• The Vanishing Act of Esme Lennox See large image

    The Vanishing Act of Esme Lennox (Paperback) By (author) Maggie O'Farrell

    05

    Free delivery worldwide

    $11.61 - Save $3.31 22% off - RRP $14.92 Free delivery worldwide (to United States and
    all these other countries)
    Usually dispatched within 48 hours
    Add to basket | Add to wishlist |

    Short Description for The Vanishing Act of Esme Lennox An impassioned, intense, haunting family drama from the author of AFTER YOU'D GONE and THE HAND THAT FIRST HELD MINE.
    Full description


Other books

Other people who viewed this bought | Other books in this category
Showing items 1 to 10 of 10

 

Full description | Reviews | Bibliographic data
  • Full bibliographic data for The Vanishing Act of Esme Lennox

    Title
    The Vanishing Act of Esme Lennox
    Authors and contributors
    By (author) Maggie O'Farrell
    Physical properties
    Format: Paperback
    Number of pages: 288
    Width: 130 mm
    Height: 197 mm
    Thickness: 22 mm
    Weight: 271 g
    Language
    English
    ISBN
    ISBN 13: 9780755308446
    ISBN 10: 0755308441
    Classifications

    BIC E4L: GEN
    Nielsen BookScan Product Class 3: F1.1
    DC22: 823.914
    BIC subject category V2: FA
    Warengruppen-Systematik des deutschen Buchhandels: 21110
    BISAC V2.8: FIC000000
    Publisher
    Headline Publishing Group
    Imprint name
    HEADLINE REVIEW
    Publication date
    13 January 2007
    Publication City/Country
    London
    Author Information
    Maggie O'Farrell is the author of five novels, AFTER YOU'D GONE, MY LOVER'S LOVER, THE DISTANCE BETWEEN US, which won a Somerset Maugham Award, THE VANISHING ACT OF ESME LENNOX, and THE HAND THAT FIRST HELD MINE, which won the 2010 Costa Novel Award. She lives in Edinburgh.
    Review quote
    'Actually unputdownable, written with charge and energy and a kind of compelling drive, a clarity and a gripping dramatic insidiousness reminiscent of classic Daphne du Maurier' Ali Smith 'O'Farrell's subtlety and delicate touch have never been so finely demonstrated' Independent on Sunday 'Mesmerisingly good' Daily Mail 'O'Farrell's story-telling skills ensure that this novel is compulsively readable, and delivers strong emotional punch' Telegraph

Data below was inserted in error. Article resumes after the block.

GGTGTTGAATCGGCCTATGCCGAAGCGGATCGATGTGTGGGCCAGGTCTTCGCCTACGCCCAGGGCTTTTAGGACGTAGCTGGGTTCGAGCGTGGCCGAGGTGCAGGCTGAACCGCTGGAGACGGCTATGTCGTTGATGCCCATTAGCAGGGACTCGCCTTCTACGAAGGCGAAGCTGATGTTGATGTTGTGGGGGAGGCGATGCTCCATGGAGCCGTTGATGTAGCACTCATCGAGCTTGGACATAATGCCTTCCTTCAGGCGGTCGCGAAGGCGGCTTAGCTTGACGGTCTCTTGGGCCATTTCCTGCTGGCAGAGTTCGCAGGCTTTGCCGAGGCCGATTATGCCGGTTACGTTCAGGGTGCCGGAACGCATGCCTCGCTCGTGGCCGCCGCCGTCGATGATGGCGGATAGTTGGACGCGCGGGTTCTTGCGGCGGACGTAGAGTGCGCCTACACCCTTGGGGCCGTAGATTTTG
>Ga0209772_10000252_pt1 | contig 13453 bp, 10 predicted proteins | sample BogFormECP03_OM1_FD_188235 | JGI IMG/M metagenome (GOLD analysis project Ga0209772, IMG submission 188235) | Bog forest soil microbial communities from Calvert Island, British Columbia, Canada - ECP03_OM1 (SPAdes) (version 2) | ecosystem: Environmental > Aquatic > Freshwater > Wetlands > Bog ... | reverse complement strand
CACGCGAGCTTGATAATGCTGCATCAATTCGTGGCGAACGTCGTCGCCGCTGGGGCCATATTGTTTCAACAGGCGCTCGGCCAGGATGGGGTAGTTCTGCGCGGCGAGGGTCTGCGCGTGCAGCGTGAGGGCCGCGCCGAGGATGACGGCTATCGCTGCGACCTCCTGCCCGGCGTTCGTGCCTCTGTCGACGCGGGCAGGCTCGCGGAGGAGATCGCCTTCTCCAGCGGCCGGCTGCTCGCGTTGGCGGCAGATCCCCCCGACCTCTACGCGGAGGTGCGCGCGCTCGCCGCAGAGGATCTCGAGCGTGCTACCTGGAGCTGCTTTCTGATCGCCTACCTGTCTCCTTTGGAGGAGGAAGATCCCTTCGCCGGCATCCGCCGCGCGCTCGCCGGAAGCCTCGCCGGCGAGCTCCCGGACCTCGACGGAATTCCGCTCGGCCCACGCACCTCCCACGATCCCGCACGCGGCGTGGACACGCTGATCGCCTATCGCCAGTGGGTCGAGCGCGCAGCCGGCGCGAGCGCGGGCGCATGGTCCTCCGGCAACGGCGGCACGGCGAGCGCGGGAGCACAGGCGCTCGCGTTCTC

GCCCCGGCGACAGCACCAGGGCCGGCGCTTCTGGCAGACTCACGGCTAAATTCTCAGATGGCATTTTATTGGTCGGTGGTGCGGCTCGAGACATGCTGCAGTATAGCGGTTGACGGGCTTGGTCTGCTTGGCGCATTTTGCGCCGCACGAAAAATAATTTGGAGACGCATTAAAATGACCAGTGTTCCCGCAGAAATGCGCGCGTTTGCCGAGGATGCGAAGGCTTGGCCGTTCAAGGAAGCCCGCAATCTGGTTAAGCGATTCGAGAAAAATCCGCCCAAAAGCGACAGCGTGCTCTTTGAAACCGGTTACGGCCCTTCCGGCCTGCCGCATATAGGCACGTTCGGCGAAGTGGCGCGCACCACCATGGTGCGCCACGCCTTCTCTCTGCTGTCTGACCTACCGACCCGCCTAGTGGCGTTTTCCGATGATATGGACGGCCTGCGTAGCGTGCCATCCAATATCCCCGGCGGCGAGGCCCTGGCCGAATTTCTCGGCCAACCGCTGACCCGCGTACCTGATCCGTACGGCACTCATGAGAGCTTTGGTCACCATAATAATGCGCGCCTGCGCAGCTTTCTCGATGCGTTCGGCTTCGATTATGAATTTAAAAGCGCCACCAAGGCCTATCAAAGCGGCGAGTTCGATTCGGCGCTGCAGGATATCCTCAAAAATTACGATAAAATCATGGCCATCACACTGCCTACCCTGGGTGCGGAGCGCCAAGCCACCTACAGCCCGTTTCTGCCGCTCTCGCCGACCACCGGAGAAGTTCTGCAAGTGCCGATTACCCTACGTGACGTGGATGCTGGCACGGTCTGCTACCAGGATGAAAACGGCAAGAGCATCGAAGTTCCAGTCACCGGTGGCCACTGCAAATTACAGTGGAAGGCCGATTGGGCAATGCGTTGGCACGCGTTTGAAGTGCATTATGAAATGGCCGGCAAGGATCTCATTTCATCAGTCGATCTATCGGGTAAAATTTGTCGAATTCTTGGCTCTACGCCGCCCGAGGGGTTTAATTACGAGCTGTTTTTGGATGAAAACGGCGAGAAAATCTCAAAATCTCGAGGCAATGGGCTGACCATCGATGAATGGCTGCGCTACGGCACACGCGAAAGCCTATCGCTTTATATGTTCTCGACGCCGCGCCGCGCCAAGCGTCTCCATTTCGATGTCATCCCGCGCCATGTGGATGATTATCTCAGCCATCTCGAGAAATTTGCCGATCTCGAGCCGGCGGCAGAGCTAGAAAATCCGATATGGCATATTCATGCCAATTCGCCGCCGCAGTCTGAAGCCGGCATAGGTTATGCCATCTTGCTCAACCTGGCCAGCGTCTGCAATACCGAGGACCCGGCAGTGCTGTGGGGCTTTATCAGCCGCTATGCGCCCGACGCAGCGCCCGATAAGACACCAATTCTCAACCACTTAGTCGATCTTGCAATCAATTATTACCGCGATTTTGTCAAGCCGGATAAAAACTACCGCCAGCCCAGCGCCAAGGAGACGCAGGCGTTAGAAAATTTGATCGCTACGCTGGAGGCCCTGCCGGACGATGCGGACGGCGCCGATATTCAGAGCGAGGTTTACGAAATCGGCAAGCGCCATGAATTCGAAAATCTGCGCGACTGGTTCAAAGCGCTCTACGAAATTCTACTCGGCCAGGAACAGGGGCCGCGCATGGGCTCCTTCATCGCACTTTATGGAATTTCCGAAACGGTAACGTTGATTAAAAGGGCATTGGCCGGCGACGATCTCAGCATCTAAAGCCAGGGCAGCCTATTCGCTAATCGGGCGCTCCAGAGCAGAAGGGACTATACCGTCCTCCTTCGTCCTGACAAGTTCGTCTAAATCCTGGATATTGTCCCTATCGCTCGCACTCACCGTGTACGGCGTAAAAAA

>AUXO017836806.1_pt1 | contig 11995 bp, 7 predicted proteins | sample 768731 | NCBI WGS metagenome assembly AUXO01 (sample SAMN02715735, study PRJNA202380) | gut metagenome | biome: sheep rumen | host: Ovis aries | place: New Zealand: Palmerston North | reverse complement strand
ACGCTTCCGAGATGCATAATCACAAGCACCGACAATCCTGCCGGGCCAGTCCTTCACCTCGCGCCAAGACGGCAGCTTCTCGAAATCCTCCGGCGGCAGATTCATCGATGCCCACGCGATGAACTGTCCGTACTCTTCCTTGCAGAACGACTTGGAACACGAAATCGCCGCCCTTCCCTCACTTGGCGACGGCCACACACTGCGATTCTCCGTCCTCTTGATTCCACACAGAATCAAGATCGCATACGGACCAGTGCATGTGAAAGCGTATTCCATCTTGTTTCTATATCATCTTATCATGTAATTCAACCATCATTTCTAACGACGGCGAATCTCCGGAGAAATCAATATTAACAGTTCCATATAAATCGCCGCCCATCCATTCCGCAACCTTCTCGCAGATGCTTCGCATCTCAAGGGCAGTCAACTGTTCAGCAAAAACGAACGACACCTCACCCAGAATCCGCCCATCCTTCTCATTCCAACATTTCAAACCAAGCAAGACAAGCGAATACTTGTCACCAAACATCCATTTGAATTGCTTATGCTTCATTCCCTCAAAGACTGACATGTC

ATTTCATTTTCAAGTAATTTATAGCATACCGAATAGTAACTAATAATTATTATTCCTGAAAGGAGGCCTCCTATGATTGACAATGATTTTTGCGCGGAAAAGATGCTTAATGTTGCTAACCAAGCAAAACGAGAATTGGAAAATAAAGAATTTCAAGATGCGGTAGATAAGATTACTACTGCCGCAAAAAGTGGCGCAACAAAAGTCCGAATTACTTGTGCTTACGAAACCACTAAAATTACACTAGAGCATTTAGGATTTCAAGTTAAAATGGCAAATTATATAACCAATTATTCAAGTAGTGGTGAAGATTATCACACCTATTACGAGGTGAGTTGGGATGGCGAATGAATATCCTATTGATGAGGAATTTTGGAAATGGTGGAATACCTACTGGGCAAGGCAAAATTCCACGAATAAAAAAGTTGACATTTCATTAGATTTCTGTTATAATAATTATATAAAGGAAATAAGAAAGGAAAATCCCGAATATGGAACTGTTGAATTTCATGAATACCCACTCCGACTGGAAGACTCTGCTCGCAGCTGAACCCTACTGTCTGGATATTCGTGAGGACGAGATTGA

Review text
    When the willfully unattached Iris Lockhart receives a call about a great aunt she never met, her loner lifestyle gets woven into a much larger family drama.Iris may harbor a secret forbidden passion, but in her real-life affairs she prefers a detached approach. Therefore, when a call comes from the soon-to-close Cauldstone Hospital, asking what she would like to do with an elderly relative she didn't know existed, she is faced with more intimacy than she's comfortable with. Her great-aunt Esme, mistakenly called "Euphemia" by the staff, has been hospitalized for more than 60 years for various vague psychiatric disorders, at one point it seems for simply not wanting her hair to be cut. After Iris tries to place her, and recoils from the horrors of the recommended halfway house, she takes her into her own flat, carved out of the Scottish family's original grand home, on a trial basis. Over the course of one long weekend, that trial reveals truths about why Esme was hospitalized and why Iris never heard of her, and also delves into Iris's fear of intimacy as her married lover, Luke, teeters on the edge of leaving his wife. Relying on a complex structure that recalls O'Farrell's earlier work (My Lover's Lover, 2003, etc.), most of the book's present action is focused on Iris's day-to-day functioning. But this contemporary action is merely the finale of a drama that's been going on since Esme's youth in India. That story unfolds primarily through a series of inner monologues. Esme enjoys rediscovering some memories but avoids others, while her sister Kitty, now institutionalized with Alzheimer's, runs through old mistakes and excuses that still haunt her in her dementia. At times, these competing voices, each with a different take on exactly what happened, can be confusing, but by the novel's surprising ending, each has become clear. Despite occasional opacity, this slow-building, impressionistic work amply rewards dedicated readers with a moving human drama. (Kirkus Reviews)